A few of my coworkers at Helioscope made really good money by drawing storyboards for commercial clients.  For example, ad agencies would call Helioscope and ask for storyboards for commercials — say for an Adidas shoe commercial — and they needed polished digital artwork ASAP to help pitch their ideas.  Helioscope artists like Steve Lieber, Ron Chan, and Benjamin Dewey were great at taking those jobs and turning around polished commercial artwork within a day or two, for excellent money.  I was interested in getting into that, and they generously taught me what they knew and let me help out on some of their projects.  At first I shadowed them and watched, then I took on maybe the inking or the coloring while they handled the client and most of the artwork, and when I was ready they let me take the jobs that they were too busy for.  I added “commercial storyboards” to my website and put some samples in my portfolio, which attracted more and more storyboarding work.  Within a year I had a decent client base of my own and was much more financially comfortable than I had been on comics alone.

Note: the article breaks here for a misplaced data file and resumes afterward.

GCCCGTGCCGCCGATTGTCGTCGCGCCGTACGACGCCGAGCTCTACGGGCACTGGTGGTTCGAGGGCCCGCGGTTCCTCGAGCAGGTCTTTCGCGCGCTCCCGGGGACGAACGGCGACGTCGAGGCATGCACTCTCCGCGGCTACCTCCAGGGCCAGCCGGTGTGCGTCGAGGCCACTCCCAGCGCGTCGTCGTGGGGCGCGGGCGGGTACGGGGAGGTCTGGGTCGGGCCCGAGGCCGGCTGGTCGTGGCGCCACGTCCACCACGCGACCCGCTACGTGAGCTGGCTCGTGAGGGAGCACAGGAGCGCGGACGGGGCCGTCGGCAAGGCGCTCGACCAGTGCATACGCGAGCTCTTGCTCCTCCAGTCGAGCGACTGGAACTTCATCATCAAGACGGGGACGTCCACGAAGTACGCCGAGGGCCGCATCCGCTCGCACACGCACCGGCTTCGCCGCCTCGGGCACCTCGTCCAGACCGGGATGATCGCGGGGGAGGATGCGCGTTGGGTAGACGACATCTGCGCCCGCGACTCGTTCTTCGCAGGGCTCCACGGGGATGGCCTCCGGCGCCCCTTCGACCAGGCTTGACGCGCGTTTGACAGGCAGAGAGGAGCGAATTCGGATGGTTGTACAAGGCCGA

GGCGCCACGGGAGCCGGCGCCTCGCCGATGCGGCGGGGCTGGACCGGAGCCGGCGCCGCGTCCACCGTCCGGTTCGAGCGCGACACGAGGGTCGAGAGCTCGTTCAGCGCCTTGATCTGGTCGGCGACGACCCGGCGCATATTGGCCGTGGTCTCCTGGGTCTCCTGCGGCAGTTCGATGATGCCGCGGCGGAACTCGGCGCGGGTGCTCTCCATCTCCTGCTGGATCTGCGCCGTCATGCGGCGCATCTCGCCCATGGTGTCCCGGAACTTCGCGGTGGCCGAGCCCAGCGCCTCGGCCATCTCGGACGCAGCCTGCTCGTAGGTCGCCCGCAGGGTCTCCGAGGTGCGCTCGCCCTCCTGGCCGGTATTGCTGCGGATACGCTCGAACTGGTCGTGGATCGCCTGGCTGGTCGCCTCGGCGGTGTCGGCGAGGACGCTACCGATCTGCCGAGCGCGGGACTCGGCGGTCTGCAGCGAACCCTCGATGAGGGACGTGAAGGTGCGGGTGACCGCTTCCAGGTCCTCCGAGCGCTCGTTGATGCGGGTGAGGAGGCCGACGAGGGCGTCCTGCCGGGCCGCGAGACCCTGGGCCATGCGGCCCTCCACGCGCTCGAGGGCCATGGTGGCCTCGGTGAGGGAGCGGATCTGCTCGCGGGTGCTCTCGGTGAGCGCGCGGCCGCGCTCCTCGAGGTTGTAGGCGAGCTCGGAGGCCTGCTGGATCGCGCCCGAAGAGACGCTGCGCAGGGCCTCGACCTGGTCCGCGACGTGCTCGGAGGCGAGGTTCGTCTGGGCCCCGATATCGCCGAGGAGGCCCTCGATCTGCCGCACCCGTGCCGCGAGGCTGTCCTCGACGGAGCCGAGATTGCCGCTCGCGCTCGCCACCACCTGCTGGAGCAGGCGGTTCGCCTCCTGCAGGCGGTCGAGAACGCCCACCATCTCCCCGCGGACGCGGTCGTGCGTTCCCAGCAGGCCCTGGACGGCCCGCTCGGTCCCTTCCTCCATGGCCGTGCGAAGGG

In 2013 I was feeling more and more restless.  I was living in my hometown, which I loved, spending lots of time with people I loved, doing work I loved, but….I felt like something was missing.  I always thought I would live abroad someday; I studied Japanese for 8 years and majored in it at university because I wanted to go into the JET Program.  I never felt like I could afford to study abroad, even though I really wanted to.  Since graduating from university, I’d been taking French lessons with my mom as a fun way to bond, and with the hope that we would get to travel in France together someday.  I started thinking about ways I could afford to have an extended travel experience without destroying my meager savings, and I landed on becoming an au pair in France.  I found a family that wanted to hire me, applied for a visa, and went to a little village outside of Annecy to work for them.  It’s a complicated story that doesn’t entirely belong to me, but long story short, it wasn’t a great situation, and I left after 3 months.  (My advice to anyone who wants to work as an au pair: it can be a great experience, just make sure to go through an agency!  I found my family online, and I had no support when things went wrong.  If you go through an agency, they can mediate the situation or move you to a different family.)  Sooooo I was homeless and unemployed in a foreign country, but I decided to stay, couch surf, travel around, look for work, and go home when my savings ran out.  This was a crazy, emotional, scary year, but it was really formative for me.  A lot of strangers showed me kindness, a lot of artists really stuck their necks out introducing me to publishers and festivals, I started dating the man I am still with today, I saw more art museums and historic cities in one year than most of my life combined, and I got to have the travel experiences I’d been dreaming about for so long.  My art improved like CRAZY, and I felt like I had a lot more to say than I had before this experience.  I got to go to amazing, inspiring BD festivals like St. Malo and Angouleme, and the animated film festival in Annecy.  That reignited a fire in me I’d forgotten…